J.M.J. "The origin of this Feast is sought in Palestine. It goes back to the consecration of a church in Jerusalem, which tradition identifies as that of the present basilica of St. Ann.
"At Rome the Feast began to be kept toward the end of the 7th century, brought there by Eastern monks. Gradually and in varied ways it spread to the other parts of the West in the centuries that flowed. From the 13th century on, the celebration assumed notable importance, becoming a Solemnity with a major Octave and preceded by a Vigil calling for a fast. The Octave was reduced to a simple one during the reform of St. Pius X and was abolished altogether under the reform of Pius XII in 1955. The present Calendar characterizes the Birth of Mary as a "Feast," placing it on the same plane as the Visitation.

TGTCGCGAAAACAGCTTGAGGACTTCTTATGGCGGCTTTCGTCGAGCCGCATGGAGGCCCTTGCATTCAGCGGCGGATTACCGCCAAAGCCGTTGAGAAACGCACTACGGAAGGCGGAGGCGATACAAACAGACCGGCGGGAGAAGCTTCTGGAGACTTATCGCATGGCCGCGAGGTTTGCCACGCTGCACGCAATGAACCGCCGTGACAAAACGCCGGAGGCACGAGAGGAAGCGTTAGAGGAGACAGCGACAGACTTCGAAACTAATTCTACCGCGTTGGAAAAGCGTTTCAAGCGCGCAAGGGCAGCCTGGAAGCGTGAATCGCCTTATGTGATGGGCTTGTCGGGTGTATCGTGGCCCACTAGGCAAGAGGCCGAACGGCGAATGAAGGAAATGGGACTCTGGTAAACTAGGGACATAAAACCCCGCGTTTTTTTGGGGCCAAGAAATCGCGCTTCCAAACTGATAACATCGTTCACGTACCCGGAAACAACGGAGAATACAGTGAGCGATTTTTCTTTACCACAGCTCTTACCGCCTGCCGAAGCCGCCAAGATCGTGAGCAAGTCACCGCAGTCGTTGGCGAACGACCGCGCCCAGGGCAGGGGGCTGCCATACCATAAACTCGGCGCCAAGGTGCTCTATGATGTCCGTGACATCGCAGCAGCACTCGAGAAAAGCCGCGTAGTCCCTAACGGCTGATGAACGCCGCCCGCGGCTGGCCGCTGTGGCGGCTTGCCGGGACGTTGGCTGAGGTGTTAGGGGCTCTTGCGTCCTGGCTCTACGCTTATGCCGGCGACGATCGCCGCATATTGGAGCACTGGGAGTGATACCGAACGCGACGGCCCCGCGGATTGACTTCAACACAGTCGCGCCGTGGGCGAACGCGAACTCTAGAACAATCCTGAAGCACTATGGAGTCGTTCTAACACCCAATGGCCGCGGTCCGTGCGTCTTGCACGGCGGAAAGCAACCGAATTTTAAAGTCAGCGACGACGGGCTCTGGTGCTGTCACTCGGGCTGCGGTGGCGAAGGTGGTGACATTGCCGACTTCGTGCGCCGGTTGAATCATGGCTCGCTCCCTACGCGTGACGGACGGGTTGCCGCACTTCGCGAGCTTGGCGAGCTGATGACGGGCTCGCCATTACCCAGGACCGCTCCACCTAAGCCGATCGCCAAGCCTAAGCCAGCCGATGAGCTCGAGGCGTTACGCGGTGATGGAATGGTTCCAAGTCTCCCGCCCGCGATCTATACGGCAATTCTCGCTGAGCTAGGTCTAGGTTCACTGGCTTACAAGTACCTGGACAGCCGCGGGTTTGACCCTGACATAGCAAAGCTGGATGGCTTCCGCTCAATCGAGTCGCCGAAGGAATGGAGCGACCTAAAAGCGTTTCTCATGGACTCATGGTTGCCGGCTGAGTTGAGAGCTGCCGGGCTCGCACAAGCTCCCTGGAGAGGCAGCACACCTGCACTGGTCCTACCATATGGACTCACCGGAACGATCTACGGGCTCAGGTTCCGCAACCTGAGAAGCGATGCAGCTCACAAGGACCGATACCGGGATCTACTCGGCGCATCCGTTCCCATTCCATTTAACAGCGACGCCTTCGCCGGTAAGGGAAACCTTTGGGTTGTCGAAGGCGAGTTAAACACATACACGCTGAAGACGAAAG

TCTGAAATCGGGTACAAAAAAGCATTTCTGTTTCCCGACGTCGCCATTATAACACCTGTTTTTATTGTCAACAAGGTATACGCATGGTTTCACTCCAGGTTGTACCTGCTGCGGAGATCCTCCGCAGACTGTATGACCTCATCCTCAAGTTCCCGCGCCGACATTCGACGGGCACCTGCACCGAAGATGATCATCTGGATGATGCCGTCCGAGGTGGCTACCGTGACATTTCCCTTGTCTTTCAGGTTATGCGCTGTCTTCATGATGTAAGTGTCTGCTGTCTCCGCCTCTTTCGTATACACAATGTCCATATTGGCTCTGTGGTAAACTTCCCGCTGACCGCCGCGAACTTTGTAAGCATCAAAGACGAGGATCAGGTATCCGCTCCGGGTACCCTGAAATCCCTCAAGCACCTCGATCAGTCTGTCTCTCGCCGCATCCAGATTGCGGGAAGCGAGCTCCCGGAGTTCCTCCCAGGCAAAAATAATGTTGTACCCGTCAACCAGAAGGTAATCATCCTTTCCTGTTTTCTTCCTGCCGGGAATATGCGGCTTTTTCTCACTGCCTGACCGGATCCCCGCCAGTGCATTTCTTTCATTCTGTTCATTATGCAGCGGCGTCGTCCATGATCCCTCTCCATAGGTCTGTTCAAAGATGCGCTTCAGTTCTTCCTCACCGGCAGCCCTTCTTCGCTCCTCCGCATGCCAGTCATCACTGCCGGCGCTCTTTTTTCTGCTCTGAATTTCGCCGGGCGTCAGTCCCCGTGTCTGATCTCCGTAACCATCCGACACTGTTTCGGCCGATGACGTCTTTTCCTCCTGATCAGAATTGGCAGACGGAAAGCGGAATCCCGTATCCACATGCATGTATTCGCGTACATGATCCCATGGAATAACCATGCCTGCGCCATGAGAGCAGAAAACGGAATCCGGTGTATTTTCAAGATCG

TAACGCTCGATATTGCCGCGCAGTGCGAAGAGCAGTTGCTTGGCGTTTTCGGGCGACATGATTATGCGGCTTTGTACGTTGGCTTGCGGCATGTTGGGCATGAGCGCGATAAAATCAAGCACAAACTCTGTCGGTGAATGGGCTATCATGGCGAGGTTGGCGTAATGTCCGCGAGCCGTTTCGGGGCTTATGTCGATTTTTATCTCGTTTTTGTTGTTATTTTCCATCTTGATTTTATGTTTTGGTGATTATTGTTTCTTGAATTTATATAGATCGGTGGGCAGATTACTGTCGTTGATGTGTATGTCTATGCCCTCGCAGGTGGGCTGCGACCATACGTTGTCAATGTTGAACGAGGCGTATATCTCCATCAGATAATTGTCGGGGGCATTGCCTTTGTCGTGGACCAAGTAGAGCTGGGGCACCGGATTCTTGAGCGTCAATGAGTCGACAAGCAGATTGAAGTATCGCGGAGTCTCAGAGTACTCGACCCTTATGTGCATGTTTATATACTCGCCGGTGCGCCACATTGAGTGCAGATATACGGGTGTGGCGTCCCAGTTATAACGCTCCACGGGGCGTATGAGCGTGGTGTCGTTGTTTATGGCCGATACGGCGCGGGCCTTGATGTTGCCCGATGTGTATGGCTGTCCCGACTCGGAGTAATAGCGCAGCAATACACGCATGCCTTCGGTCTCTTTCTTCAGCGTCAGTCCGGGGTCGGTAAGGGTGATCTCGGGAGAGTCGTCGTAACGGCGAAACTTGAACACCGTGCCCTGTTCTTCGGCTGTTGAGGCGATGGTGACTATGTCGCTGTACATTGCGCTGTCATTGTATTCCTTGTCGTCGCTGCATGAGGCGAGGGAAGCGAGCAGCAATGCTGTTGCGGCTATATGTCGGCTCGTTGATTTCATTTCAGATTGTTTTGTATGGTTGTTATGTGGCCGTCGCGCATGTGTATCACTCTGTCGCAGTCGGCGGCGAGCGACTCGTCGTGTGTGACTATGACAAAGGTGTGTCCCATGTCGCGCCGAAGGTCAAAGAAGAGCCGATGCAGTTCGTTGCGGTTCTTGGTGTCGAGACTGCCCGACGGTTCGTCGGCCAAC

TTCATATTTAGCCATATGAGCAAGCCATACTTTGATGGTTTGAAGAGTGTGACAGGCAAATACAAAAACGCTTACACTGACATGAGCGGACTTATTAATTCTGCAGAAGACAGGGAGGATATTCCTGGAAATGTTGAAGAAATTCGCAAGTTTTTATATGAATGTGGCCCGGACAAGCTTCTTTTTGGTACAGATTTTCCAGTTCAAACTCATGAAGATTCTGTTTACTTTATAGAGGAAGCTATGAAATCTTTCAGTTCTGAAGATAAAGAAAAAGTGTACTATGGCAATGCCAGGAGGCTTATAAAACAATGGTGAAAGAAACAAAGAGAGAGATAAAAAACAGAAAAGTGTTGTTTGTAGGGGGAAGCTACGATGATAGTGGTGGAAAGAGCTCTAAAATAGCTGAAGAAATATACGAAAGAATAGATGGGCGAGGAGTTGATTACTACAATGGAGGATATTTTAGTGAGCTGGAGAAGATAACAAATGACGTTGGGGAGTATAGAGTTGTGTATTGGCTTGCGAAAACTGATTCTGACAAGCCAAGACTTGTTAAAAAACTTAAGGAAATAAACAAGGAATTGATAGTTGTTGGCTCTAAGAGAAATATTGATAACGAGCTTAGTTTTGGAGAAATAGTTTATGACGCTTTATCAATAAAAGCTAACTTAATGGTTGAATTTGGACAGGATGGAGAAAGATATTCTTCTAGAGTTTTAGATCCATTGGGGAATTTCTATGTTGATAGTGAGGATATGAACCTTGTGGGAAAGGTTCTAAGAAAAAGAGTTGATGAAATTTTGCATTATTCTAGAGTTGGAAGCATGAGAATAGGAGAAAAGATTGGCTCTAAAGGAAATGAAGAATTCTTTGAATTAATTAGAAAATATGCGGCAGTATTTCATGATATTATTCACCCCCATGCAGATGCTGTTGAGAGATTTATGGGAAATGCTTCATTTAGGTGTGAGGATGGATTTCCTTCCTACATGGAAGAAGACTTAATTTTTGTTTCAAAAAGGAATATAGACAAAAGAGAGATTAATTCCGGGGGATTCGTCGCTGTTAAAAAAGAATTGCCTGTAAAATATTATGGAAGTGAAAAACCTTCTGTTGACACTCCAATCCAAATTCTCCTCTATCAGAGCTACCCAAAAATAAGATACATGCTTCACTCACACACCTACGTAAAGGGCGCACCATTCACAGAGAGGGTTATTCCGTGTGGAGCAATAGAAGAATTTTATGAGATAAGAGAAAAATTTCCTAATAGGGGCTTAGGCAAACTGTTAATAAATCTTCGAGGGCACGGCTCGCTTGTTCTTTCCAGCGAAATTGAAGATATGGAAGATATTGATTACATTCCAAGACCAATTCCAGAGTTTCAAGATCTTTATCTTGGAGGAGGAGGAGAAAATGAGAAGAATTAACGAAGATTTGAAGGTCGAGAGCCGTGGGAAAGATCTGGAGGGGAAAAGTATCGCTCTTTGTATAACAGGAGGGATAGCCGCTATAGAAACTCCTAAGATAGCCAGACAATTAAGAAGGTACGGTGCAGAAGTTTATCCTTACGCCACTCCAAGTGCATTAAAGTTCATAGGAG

"For some centuries now, the Birth has been assigned to September 8 both in the East and in the West, but in ancient times it was celebrated on different dates from place to place. However, when the Feast of the Immaculate Conception (which has a later origin than that of the Birth) was extended to the whole Church, the Birth little by little became assigned everywhere to September 8: nine months after the Solemnity of the Immaculate Conception."
--The Reverend Alberto Valentini, S.M., S.S.D., "Birth of Mary" in Dictionary of Mary: "Behold Your Mother" (New York: Catholic Book Publishing, 1985), 35-36.